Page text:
The Anywhere Application Architecture

Posted June 8, 2010 by ggebel
Categories: Authorization

With this post, the long tail of commentary from the European Identity Conference continues. I came up with the term Anywhere Application Architecture while preparing my EIC keynote as it captures a number of principles that architects must consider when deploying applications. Today, applications and the supporting infrastructure must be able to run anywhere – and be mobile enough to transit between on premises data centers, private clouds, and public clouds. Below is a graphic that represents this approach, from an authorization perspective.

Here’s how it works: A typical authorization service is depicted in the lower part of the graphic; it is comprised of a policy enforcement point (PAP) policy decision point (PDP) and policy enforcement points (PEP). In addition, authorization policies represent the business and security rules to be enforced and necessary attributes are retrieved through a policy information point (PIP) interface.

The traditional deployment of an authorization infrastructure is to install it on premises alongside applications in your enterprise’s data center. A PEP would be typically integrated with your application (App A in this case). If your enterprise utilizes a private cloud hosting a web services application, then XML gateways can serve as a super PEP to secure access to web services (in this case Service A).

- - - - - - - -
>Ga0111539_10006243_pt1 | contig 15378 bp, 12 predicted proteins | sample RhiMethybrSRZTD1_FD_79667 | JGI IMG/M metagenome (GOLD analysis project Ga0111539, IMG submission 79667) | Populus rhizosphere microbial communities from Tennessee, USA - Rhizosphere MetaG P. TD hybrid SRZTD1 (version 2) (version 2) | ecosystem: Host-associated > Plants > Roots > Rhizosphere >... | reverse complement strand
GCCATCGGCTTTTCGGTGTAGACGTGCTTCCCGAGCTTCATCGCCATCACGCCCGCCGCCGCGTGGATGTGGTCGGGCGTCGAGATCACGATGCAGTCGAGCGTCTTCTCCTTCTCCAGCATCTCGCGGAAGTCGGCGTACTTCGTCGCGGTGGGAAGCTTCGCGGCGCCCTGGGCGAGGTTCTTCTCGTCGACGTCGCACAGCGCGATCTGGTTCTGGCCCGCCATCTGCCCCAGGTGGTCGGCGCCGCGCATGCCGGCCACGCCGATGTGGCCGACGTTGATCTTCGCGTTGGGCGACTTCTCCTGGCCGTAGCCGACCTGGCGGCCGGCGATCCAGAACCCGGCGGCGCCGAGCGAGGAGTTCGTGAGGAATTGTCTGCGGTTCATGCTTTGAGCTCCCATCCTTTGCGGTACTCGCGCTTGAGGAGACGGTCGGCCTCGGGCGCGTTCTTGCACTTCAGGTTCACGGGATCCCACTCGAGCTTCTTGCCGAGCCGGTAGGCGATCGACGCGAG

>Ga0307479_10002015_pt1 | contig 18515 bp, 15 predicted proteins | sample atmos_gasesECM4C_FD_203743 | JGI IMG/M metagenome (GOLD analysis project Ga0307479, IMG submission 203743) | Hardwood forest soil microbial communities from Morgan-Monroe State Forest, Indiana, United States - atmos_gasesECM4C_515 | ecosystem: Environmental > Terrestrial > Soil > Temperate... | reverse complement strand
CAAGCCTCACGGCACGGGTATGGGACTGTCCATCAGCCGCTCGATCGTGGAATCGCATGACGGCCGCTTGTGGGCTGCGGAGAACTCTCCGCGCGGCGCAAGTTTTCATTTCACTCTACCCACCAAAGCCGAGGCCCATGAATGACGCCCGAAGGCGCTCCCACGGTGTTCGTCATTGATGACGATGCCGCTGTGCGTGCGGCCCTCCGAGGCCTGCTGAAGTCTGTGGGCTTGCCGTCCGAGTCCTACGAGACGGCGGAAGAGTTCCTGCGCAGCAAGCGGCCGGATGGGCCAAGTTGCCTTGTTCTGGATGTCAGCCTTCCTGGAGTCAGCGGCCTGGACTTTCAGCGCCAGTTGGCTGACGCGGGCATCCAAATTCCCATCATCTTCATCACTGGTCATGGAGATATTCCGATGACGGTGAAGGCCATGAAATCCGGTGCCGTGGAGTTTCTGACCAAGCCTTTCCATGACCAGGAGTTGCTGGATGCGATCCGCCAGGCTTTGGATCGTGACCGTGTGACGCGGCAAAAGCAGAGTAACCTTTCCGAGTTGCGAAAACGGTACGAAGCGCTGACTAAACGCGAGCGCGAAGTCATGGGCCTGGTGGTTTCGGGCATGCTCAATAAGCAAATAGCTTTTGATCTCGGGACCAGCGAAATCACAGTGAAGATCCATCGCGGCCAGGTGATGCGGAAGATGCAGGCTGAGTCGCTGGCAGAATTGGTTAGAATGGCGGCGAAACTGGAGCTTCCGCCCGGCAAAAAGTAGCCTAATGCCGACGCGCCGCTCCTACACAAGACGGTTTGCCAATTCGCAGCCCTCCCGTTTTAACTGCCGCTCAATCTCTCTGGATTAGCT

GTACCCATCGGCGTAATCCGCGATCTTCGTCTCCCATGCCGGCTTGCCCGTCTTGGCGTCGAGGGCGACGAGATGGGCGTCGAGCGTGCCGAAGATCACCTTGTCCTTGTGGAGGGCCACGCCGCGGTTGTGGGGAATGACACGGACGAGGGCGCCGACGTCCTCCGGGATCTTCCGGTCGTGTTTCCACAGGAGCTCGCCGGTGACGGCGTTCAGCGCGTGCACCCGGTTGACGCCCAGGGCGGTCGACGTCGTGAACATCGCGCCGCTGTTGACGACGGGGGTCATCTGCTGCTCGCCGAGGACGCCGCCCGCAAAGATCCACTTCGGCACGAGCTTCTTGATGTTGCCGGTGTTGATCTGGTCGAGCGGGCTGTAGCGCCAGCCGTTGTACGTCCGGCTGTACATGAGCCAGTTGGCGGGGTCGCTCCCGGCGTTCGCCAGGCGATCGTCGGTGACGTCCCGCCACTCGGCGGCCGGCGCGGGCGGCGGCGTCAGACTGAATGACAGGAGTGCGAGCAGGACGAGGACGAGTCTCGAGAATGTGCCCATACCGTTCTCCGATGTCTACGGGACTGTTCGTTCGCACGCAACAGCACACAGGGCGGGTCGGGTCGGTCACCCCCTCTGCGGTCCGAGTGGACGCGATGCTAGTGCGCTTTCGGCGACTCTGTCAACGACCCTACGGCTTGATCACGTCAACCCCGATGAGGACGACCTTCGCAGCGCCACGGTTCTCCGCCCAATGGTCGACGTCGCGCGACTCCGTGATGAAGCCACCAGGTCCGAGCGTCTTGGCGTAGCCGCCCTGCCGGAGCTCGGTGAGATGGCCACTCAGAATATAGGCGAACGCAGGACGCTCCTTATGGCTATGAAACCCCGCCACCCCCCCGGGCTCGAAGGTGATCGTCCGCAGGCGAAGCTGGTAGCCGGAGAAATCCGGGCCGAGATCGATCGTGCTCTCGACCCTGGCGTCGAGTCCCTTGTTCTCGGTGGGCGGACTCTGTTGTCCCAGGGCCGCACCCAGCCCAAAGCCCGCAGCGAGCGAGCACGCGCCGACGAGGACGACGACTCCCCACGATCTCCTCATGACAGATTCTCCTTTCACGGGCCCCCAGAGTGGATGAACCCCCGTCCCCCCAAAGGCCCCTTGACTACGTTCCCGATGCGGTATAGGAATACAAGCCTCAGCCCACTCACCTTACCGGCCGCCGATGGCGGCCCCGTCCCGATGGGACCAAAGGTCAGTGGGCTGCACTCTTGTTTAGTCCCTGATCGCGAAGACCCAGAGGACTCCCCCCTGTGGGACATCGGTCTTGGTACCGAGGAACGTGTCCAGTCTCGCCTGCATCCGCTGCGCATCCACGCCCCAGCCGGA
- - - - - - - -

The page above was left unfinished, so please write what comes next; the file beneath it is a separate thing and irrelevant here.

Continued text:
If you are running workloads in the public cloud, the same authorization infrastructure can be extended. In our example, the XML gateway can protect publicly hosted web services (Service B) or you can choose to implement a PEP in the cloud (Service C). Finally, you may also choose to run part or all of your authorization infrastructure in the cloud – depending on the usage scenarios or requirements of your applications and users.

To reiterate, security architects and application planners must prepare for workloads that can run in the data center, in private clouds or in public cloud scenarios – and they must be able to accommodate moving workloads between these environments. Therefore, your IdM infrastructure must have the same flexibility characteristics. In this example, we’ve shown you how an XACML-based authorization system fits the bill. By the way, this approach integrates extremely well with a federated model as the authentication approach. Then you can also accommodate users that are located anywhere!

Why are security phrases a bad idea?

Posted May 19, 2010 by ggebel
Categories: KBA

The title of this post was the security pass phrase question I chose when registering for online access to a financial services firm. I called aforementioned financial services firm today and when prompted for the answer by the customer service representative, I responded “because you can’t remember the questions or answers.” Unfortunately, that was not the correct response to this knowledge based authentication (KBA) question. However, this experience is another example of why static KBA systems are a bad idea – usability. I registered for access so long ago that I can’t remember the response (I usually include them in my password safe, but did not in this instance). Being an identity-privacy zealot, I did not enter one of the usual KBA questions like, what was the first car you owned or where did I go to high school.